The 2BEIGH3 hot-end is designed for quick replacement or swap out from job to job. Just 2 screws mount the device to the Z Axis board. The Heater connects with standard electrical spade lugs and the thermocouple uses one of the support 6/32 threaded rods. Because there are minor differences, you'll need to re-zero your Z Axis.
The 2BEIGH3 uses two tip types.
The first is the lower resolution tip. This is a .023" mig welding tip. See http://www.thingiverse.com/thing:7814
The small aluminum block is tapped to 1/4 - 28....there we go....knew we'd use that 1/4 28!
The mig welding tip is drilled out with a 1/8" bit to about .200" from the tip.
The white cylinders are the Teflon/PTFE tubes we ordered. One inside the other. Careful with ABS
While this hot end is designed for NYLON, it can have issues you need to watch for with ABS.
ABS changes states much faster than NYLON, and when you use ABS with this hot-end, you must not let the ABS idle in the hot end as it will tend to pool inside and the extruded material will start to vary in thickness/dia. What this means is that you should always retract a few mm's of ABS or PLA material while preparing for the next print.
I typically have a 1/8" tube blowing cool air on the lower section of the white cylinder where it meets the aluminum to keep ABS from pooling. High Resolution Nozzle
The second Hot-end nozzle is a higher resolution unit that you may already have in your tool drawer. I have a free handful from a vendor as it had his LOGO on it.....A pocket oiler
It is made of aluminum
It is threaded
It has a 0.5mm ID that we can roll to a smaller ID
They're everywhere. Even Amazon has ump-teen flavors.
(Of course you need one like in my photo, not an all plastic oiler)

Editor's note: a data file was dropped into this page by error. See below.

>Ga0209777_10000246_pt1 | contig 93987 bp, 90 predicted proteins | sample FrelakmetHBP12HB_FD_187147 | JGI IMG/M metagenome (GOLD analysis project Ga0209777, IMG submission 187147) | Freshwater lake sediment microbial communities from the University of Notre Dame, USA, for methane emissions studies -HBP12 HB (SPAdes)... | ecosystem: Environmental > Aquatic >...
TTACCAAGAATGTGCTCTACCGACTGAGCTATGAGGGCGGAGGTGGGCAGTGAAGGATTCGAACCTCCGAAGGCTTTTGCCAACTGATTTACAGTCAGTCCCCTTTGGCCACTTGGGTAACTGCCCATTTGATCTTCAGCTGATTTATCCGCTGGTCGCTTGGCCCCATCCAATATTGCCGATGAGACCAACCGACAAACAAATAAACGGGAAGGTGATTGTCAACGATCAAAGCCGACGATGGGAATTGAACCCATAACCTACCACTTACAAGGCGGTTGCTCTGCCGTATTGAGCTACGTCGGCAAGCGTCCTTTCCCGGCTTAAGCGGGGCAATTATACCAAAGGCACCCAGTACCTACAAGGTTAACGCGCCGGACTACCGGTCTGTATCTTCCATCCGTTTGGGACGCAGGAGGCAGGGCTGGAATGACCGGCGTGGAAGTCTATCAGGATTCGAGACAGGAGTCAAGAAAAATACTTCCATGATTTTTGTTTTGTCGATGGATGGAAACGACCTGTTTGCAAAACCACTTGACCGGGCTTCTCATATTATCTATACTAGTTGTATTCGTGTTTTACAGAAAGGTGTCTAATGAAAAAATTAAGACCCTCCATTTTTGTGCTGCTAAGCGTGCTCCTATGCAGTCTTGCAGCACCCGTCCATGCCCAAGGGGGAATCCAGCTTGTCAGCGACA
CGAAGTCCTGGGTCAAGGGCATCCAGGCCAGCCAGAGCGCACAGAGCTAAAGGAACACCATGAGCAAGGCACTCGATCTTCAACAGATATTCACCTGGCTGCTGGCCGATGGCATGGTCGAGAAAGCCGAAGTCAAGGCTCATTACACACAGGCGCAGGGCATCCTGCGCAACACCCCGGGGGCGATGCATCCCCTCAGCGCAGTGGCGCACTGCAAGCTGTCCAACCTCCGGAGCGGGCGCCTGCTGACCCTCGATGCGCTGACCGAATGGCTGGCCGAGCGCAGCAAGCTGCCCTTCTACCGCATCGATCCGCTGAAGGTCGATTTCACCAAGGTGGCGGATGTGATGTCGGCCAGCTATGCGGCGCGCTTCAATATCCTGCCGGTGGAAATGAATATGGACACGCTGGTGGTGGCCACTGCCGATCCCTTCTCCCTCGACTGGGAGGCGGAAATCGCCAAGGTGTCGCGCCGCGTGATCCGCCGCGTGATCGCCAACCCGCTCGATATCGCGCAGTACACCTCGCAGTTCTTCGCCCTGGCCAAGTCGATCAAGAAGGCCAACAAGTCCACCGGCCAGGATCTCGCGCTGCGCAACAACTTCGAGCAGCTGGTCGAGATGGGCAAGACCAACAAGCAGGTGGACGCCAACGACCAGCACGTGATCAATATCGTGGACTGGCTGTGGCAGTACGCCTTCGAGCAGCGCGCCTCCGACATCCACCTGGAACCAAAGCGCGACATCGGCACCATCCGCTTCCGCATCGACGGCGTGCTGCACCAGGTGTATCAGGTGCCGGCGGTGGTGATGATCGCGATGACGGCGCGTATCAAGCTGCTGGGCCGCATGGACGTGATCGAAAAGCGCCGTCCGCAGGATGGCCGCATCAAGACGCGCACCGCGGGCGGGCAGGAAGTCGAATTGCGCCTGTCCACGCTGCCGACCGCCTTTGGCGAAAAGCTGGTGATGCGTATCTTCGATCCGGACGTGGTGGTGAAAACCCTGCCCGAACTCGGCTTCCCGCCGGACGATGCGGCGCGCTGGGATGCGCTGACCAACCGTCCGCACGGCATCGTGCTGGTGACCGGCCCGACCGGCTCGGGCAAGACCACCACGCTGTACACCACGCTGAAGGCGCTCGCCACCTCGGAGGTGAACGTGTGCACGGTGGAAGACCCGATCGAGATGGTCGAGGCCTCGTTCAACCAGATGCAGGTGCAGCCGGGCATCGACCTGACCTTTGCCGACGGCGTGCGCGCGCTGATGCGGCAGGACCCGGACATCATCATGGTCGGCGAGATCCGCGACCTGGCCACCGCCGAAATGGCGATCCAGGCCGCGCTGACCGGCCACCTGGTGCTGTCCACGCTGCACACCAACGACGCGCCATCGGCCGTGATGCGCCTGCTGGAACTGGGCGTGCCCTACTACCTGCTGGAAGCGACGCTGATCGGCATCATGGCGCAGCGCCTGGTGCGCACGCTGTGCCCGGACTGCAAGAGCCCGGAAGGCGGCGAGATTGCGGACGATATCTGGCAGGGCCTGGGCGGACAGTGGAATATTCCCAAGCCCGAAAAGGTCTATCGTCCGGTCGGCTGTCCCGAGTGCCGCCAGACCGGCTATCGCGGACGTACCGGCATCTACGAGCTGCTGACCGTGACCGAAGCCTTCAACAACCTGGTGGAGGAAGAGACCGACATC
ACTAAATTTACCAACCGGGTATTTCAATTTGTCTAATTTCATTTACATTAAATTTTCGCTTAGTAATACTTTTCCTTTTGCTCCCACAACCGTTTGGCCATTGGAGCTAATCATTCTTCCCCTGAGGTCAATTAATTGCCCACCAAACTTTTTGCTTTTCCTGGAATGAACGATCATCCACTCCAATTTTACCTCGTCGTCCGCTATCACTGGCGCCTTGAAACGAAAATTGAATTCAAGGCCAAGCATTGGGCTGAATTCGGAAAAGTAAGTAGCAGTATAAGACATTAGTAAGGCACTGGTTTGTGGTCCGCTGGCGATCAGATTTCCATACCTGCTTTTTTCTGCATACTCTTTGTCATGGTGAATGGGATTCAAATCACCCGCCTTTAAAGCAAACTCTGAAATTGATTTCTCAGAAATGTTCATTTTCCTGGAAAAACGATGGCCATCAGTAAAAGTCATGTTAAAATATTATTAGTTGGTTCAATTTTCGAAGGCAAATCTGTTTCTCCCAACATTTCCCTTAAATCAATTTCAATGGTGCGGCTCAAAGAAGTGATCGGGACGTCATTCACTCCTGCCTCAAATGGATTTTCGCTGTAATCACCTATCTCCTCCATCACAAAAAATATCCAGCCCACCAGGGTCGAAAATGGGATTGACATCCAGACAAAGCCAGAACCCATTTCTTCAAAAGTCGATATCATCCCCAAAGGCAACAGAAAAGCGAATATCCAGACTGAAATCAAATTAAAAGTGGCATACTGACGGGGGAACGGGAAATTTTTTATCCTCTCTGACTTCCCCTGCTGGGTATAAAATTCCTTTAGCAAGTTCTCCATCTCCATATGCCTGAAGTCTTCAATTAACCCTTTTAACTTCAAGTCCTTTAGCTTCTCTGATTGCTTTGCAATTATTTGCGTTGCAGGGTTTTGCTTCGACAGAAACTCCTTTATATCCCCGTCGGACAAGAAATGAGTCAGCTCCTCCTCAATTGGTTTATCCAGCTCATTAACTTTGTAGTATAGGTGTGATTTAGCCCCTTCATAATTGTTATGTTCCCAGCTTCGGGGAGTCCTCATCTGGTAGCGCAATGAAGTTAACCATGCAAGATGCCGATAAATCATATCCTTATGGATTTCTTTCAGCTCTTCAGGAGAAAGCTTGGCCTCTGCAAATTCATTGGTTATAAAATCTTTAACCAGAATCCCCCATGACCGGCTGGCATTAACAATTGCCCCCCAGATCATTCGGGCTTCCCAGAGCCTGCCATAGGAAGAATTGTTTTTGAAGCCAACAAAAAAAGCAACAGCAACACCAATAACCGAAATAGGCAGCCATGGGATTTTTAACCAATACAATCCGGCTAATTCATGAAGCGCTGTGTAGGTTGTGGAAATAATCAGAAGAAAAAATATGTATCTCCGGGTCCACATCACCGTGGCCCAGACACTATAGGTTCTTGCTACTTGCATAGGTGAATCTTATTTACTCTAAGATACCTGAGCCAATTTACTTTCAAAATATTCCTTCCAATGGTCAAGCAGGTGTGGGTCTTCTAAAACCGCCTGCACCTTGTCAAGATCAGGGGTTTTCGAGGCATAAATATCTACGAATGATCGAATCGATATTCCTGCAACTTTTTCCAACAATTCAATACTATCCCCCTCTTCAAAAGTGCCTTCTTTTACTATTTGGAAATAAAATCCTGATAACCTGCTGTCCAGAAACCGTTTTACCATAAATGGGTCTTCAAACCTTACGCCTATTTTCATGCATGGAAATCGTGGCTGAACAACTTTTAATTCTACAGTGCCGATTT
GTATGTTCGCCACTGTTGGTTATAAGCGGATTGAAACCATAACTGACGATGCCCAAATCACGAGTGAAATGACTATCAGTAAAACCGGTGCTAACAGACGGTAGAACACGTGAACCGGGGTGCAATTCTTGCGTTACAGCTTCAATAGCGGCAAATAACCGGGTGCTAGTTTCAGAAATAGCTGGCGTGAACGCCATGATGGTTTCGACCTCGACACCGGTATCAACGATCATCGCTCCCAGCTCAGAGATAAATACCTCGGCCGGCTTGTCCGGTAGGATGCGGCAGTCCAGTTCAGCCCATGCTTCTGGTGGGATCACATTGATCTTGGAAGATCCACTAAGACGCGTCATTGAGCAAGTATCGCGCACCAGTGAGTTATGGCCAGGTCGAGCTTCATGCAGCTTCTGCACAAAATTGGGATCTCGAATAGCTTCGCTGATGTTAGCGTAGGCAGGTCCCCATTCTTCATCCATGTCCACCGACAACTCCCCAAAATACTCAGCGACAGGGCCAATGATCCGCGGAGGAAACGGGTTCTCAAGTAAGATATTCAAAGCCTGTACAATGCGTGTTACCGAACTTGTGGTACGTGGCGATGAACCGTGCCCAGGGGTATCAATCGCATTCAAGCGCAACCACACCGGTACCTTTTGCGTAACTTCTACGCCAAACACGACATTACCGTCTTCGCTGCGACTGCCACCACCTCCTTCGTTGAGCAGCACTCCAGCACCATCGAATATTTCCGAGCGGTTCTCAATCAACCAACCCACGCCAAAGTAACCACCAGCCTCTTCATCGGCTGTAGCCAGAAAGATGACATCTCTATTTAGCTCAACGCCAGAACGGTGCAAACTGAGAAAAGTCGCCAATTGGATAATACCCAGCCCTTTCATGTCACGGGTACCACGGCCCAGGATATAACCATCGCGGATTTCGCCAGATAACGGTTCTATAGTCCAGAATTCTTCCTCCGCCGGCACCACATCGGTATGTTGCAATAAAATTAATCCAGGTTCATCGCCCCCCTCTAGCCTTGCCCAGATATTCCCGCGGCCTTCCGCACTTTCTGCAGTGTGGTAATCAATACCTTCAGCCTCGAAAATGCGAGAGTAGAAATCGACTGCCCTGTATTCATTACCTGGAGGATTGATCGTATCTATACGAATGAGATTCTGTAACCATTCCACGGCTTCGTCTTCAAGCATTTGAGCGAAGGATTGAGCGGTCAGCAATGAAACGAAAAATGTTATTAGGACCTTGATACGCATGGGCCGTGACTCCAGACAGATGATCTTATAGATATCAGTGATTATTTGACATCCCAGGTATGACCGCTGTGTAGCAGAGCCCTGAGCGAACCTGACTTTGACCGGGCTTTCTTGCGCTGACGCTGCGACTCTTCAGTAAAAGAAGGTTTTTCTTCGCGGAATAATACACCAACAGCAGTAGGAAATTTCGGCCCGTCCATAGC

Since I got my printer up and running, I have been printing parts for work and friends.....it's almost always printing or cutting! The 2BEIGH3 can print a 55 degree undercut, but starts to drop threads after that. So you have to design with restraints in mind. More on that later. BOM
1 each 1/2 OD x 1/4 " ID Teflon/PTFE Tube - each hot-end needs about 4" MMC PN 8547K31
1 each 1/4" OD x 1/8" ID Teflon/PTFE Tube - each hot-end needs about 5" MMC PN 8547K23
1 each #8 washer
1 each Coupler MMC PN 51215K106 or any HW Store
4' 3/8 neopreme tubing (Plumbing Section of your HW Store) Cut to fit your installation.
1 each #6/32 x 24" threaded rod
4 each 6/32 nuts
1 each 120 volt heater cartridge MM Carr PN 3618K119
1 each aluminum block Cut from MMC PN 6023K291 -
Multipurpose Anodized Aluminum (Alloy 6061) 3/8" Thick X 2" Width, 1' Length
1 each 0.023" mig welding tip - Harbor Freight $10 for 5 pc's
2 each male 1/4" spade terminals for #16 awg wire
1 each ring terminal for the thermocouple
1 each Delrin 1" x 1" x 4+ " MM Carr PN 8739K92 each hot-end needs about 4"
1 each 1-2 amp 120 volt Light Dimmer
The Heater cartridge draws .56 Amps at 120 volts and a nominal 300ma at the printing temp
It is still not a light bulb, so we need a good Light Dimmer capable of 1+ amps.
The Heater cartridge is isolated and CSA approved but you still need to use covered Spade terminals for Safety.
NOTE: As to PTFE or as the rest of us know it “Teflon Non-Stick Coating for cooking utensils” is of course the famous Dupont coating used by millions for cooking. As any inventor or designer wants those that duplicate his efforts to be safe, I’ll take a few lines to explain where concerns originate.
Since it’s invention back in 1938, there has been something known as the “Teflon Controversy”. And to this day it is taught in colleges and universities. A Google search on the term “Teflon Controversy” will provide you a wealth of insight.
As for an in-depth and scientific description of Teflon Non-Stick Coating for cooking utensils, this site is a good start.
As the author of this instructable and the designer of the 2BEIGH3, I am not a polymer specialist and can not speak for Teflon Non-Stick Coating or as some refer to it PTFE.
I can however, define the usage of Teflon in the actual 3D NYLON printing process.